How to Make an Emergency Preparedness Plan

The reality of living in a time of a global pandemic, such as COVID-19, is slowly starting to sink in for millions of Americans. Without any preventive antibodies, vaccine, or cure, it is extremely scary when the closest thing we can do to protect ourselves is to wash our hands, avoid sick people, and remain socially distant at all times. With society all but shut down, here’s our guide to creating an emergency preparedness plan if you get sick and/or need to quarantine in place for a long period of time.

What and How Much to Stock Up on to Shelter-In-Place

With shelter-in-place mandates in all but a handful of states, it’s important to know what you’ll need for (ideally) several weeks without leaving home. People with diabetes are more susceptible to having severe complications from COVID-19, so even though grocery shopping and going to the pharmacy is permitted under a shelter-in-place order, it’s not necessarily recommended. Even though the food supply-chain will not break down, it’s best to not be running to the grocery store any more often than you absolutely need to, so try and stock up on at least two weeks’ worth of shelf-stable food, water, and toiletries. In a pinch, apps like Instacart and Amazon Fresh offer online grocery orders, so if you’re running low on some staples but don’t want to leave home, these are a great option to have.

Shelf-stable foods:

  • Dried beans
  • Rice
  • Lentils
  • Flour
  • Pasta
  • Canned and frozen vegetables
  • Canned soups
  • Peanut butter
  • Canned and frozen fruits
  • Canned meats and seafoods

In a March interview with NPR, Dr. Peter Jacobson, a University of Michigan professor of health law and policy, advises a stockpile of at least 90 days for medical supplies:

“People should not be caught short of having enough heart medications, diabetic medications, or any potentially life-saving medication that they need on a routine, daily or weekly or monthly basis,” he said.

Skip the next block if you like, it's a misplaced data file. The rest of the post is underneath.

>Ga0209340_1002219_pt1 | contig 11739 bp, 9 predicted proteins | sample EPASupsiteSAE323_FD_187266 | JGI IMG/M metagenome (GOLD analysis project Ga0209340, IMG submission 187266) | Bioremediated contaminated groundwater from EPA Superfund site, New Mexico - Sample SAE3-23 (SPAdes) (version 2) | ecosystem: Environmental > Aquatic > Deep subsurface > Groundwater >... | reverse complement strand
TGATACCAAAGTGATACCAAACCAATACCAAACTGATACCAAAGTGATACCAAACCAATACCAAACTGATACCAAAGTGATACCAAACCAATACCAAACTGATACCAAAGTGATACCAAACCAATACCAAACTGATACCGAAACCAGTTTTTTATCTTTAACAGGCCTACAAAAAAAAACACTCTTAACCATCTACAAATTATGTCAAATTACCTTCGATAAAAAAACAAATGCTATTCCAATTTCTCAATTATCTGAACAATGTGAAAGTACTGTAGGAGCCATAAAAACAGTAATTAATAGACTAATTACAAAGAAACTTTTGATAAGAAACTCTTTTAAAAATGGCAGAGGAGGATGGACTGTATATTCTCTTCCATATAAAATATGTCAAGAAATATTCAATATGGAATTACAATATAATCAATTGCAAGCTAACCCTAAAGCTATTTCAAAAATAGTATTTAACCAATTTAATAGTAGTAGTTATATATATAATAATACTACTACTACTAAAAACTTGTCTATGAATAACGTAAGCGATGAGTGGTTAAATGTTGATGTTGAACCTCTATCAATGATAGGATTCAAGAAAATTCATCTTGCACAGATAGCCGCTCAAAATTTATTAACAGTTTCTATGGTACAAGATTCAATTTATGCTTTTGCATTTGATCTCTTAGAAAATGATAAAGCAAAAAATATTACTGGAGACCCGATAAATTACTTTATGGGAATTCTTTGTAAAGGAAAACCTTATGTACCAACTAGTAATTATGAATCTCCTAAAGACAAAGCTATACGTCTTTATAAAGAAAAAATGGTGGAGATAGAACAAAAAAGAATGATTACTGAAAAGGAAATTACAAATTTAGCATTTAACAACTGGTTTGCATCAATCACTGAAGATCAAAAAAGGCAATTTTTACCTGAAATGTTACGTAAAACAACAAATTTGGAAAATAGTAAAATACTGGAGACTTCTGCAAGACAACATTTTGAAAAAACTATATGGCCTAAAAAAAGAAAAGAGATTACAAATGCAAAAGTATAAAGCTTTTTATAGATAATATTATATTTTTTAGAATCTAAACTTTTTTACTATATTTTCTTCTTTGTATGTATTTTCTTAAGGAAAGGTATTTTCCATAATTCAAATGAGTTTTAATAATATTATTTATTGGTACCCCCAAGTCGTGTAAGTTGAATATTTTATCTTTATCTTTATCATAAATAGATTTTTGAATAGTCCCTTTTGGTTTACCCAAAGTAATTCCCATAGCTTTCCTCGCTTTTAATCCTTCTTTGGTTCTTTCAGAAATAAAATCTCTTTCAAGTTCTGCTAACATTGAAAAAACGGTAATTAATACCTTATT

Sometimes this can be as easy as signing up for your pharmacy’s mail-order option or talking to your pharmacist and asking if they can fill your routine medications for 90 days instead of 30.

Contacts to Have on Hand

Now is an excellent time to gather all of your important phone numbers for doctors and family members should you need to get in contact with them quickly (or if you fall ill and your spouse needs to contact someone quickly). Important numbers to gather and have in a communal space (like pinned up on the refrigerator):

  • Endocrinologist
  • Primary Care Physician (PCP)
  • Your Employer
  • Immediate Family Members
  • Trustworthy Neighbor
  • Local hospital (where your insurance is accepted!)
  • Your Pharmacy/Pharmacist
  • Water Company
  • Power Company
  • Internet Provider
  • Children’s School or Daycare

Have a Plan B If You Need to Evacuate

Have a plan in place if you’ll need to evacuate your home or city. Reach out to your support network of family members or close friends should you need to self-isolate due to COVID-19 exposure, or if you feel your city is becoming unsafe and you need to get away. Make sure you prepare a packing list, have a to-go bag ready, and prepare your home if you need to leave quickly. Conditions can change quickly, so it’s important you know where you can go, how to get there, and what to bring if and when you need to leave.

Important things to pack in a to-go bag:

  • All medications, insulin, and diabetes supplies
  • Cold and flu medicines
  • Low supplies
  • Toiletries and extra towels
  • Clothing/pajamas/exercise clothes and extra socks and shoes
  • First aid kit
  • Copies of important documents, such as prescriptions and ID